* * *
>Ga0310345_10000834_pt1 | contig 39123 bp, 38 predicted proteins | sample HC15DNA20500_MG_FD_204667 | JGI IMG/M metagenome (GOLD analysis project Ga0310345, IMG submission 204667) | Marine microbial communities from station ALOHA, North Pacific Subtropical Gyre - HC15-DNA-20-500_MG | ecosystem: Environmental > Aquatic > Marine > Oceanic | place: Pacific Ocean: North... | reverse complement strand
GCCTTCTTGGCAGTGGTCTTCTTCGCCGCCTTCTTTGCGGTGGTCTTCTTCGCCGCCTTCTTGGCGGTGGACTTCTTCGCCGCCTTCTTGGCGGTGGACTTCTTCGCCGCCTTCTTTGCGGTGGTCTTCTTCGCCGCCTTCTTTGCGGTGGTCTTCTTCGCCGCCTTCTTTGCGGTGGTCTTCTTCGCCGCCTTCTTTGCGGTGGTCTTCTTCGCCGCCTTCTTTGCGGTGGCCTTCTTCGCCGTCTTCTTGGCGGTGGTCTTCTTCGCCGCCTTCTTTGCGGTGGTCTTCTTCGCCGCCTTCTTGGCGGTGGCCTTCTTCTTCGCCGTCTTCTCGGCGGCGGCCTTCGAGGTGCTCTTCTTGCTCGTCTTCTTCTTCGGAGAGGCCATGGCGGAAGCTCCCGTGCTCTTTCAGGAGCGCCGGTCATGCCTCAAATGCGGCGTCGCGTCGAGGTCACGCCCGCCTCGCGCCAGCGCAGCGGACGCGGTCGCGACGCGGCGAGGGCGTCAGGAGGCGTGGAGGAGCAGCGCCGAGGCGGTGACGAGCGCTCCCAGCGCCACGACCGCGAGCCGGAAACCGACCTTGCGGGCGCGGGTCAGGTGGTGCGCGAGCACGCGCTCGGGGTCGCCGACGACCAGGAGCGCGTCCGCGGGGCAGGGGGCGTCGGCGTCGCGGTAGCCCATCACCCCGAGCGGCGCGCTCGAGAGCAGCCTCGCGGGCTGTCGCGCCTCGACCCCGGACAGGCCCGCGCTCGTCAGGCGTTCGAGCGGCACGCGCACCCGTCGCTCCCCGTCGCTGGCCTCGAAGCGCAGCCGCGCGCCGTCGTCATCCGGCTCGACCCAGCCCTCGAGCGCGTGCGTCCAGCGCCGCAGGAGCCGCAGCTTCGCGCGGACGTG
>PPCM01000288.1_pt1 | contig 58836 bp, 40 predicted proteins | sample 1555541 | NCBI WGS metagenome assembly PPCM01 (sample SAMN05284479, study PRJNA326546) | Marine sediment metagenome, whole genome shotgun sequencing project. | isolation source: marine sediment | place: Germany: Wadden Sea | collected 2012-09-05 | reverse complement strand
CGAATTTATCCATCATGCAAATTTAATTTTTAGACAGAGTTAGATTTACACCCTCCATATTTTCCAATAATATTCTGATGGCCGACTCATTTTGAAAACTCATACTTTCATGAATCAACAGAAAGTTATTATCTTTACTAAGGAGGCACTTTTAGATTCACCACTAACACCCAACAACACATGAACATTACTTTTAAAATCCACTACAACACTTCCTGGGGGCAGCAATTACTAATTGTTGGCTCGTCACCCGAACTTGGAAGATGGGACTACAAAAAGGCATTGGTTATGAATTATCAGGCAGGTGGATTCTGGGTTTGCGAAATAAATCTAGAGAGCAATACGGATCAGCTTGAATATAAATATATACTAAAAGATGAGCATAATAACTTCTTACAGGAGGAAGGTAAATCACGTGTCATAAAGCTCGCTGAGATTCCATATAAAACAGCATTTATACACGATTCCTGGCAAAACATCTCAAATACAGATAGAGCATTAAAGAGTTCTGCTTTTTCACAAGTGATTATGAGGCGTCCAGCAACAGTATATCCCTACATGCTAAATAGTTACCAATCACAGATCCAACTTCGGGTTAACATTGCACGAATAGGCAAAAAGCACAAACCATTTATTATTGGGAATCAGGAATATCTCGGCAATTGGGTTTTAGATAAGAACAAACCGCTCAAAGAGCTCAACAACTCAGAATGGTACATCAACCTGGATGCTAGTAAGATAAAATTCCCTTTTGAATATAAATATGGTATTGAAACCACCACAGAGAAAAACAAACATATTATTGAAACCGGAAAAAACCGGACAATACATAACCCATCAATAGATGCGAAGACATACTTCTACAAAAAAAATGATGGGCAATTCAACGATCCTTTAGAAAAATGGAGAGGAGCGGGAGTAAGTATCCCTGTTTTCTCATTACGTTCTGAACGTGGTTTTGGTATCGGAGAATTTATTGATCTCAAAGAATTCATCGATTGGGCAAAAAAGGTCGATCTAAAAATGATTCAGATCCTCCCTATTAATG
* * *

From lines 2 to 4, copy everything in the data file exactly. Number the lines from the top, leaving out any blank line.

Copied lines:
GCCTTCTTGGCAGTGGTCTTCTTCGCCGCCTTCTTTGCGGTGGTCTTCTTCGCCGCCTTCTTGGCGGTGGACTTCTTCGCCGCCTTCTTGGCGGTGGACTTCTTCGCCGCCTTCTTTGCGGTGGTCTTCTTCGCCGCCTTCTTTGCGGTGGTCTTCTTCGCCGCCTTCTTTGCGGTGGTCTTCTTCGCCGCCTTCTTTGCGGTGGTCTTCTTCGCCGCCTTCTTTGCGGTGGCCTTCTTCGCCGTCTTCTTGGCGGTGGTCTTCTTCGCCGCCTTCTTTGCGGTGGTCTTCTTCGCCGCCTTCTTGGCGGTGGCCTTCTTCTTCGCCGTCTTCTCGGCGGCGGCCTTCGAGGTGCTCTTCTTGCTCGTCTTCTTCTTCGGAGAGGCCATGGCGGAAGCTCCCGTGCTCTTTCAGGAGCGCCGGTCATGCCTCAAATGCGGCGTCGCGTCGAGGTCACGCCCGCCTCGCGCCAGCGCAGCGGACGCGGTCGCGACGCGGCGAGGGCGTCAGGAGGCGTGGAGGAGCAGCGCCGAGGCGGTGACGAGCGCTCCCAGCGCCACGACCGCGAGCCGGAAACCGACCTTGCGGGCGCGGGTCAGGTGGTGCGCGAGCACGCGCTCGGGGTCGCCGACGACCAGGAGCGCGTCCGCGGGGCAGGGGGCGTCGGCGTCGCGGTAGCCCATCACCCCGAGCGGCGCGCTCGAGAGCAGCCTCGCGGGCTGTCGCGCCTCGACCCCGGACAGGCCCGCGCTCGTCAGGCGTTCGAGCGGCACGCGCACCCGTCGCTCCCCGTCGCTGGCCTCGAAGCGCAGCCGCGCGCCGTCGTCATCCGGCTCGACCCAGCCCTCGAGCGCGTGCGTCCAGCGCCGCAGGAGCCGCAGCTTCGCGCGGACGTG
>PPCM01000288.1_pt1 | contig 58836 bp, 40 predicted proteins | sample 1555541 | NCBI WGS metagenome assembly PPCM01 (sample SAMN05284479, study PRJNA326546) | Marine sediment metagenome, whole genome shotgun sequencing project. | isolation source: marine sediment | place: Germany: Wadden Sea | collected 2012-09-05 | reverse complement strand
CGAATTTATCCATCATGCAAATTTAATTTTTAGACAGAGTTAGATTTACACCCTCCATATTTTCCAATAATATTCTGATGGCCGACTCATTTTGAAAACTCATACTTTCATGAATCAACAGAAAGTTATTATCTTTACTAAGGAGGCACTTTTAGATTCACCACTAACACCCAACAACACATGAACATTACTTTTAAAATCCACTACAACACTTCCTGGGGGCAGCAATTACTAATTGTTGGCTCGTCACCCGAACTTGGAAGATGGGACTACAAAAAGGCATTGGTTATGAATTATCAGGCAGGTGGATTCTGGGTTTGCGAAATAAATCTAGAGAGCAATACGGATCAGCTTGAATATAAATATATACTAAAAGATGAGCATAATAACTTCTTACAGGAGGAAGGTAAATCACGTGTCATAAAGCTCGCTGAGATTCCATATAAAACAGCATTTATACACGATTCCTGGCAAAACATCTCAAATACAGATAGAGCATTAAAGAGTTCTGCTTTTTCACAAGTGATTATGAGGCGTCCAGCAACAGTATATCCCTACATGCTAAATAGTTACCAATCACAGATCCAACTTCGGGTTAACATTGCACGAATAGGCAAAAAGCACAAACCATTTATTATTGGGAATCAGGAATATCTCGGCAATTGGGTTTTAGATAAGAACAAACCGCTCAAAGAGCTCAACAACTCAGAATGGTACATCAACCTGGATGCTAGTAAGATAAAATTCCCTTTTGAATATAAATATGGTATTGAAACCACCACAGAGAAAAACAAACATATTATTGAAACCGGAAAAAACCGGACAATACATAACCCATCAATAGATGCGAAGACATACTTCTACAAAAAAAATGATGGGCAATTCAACGATCCTTTAGAAAAATGGAGAGGAGCGGGAGTAAGTATCCCTGTTTTCTCATTACGTTCTGAACGTGGTTTTGGTATCGGAGAATTTATTGATCTCAAAGAATTCATCGATTGGGCAAAAAAGGTCGATCTAAAAATGATTCAGATCCTCCCTATTAATG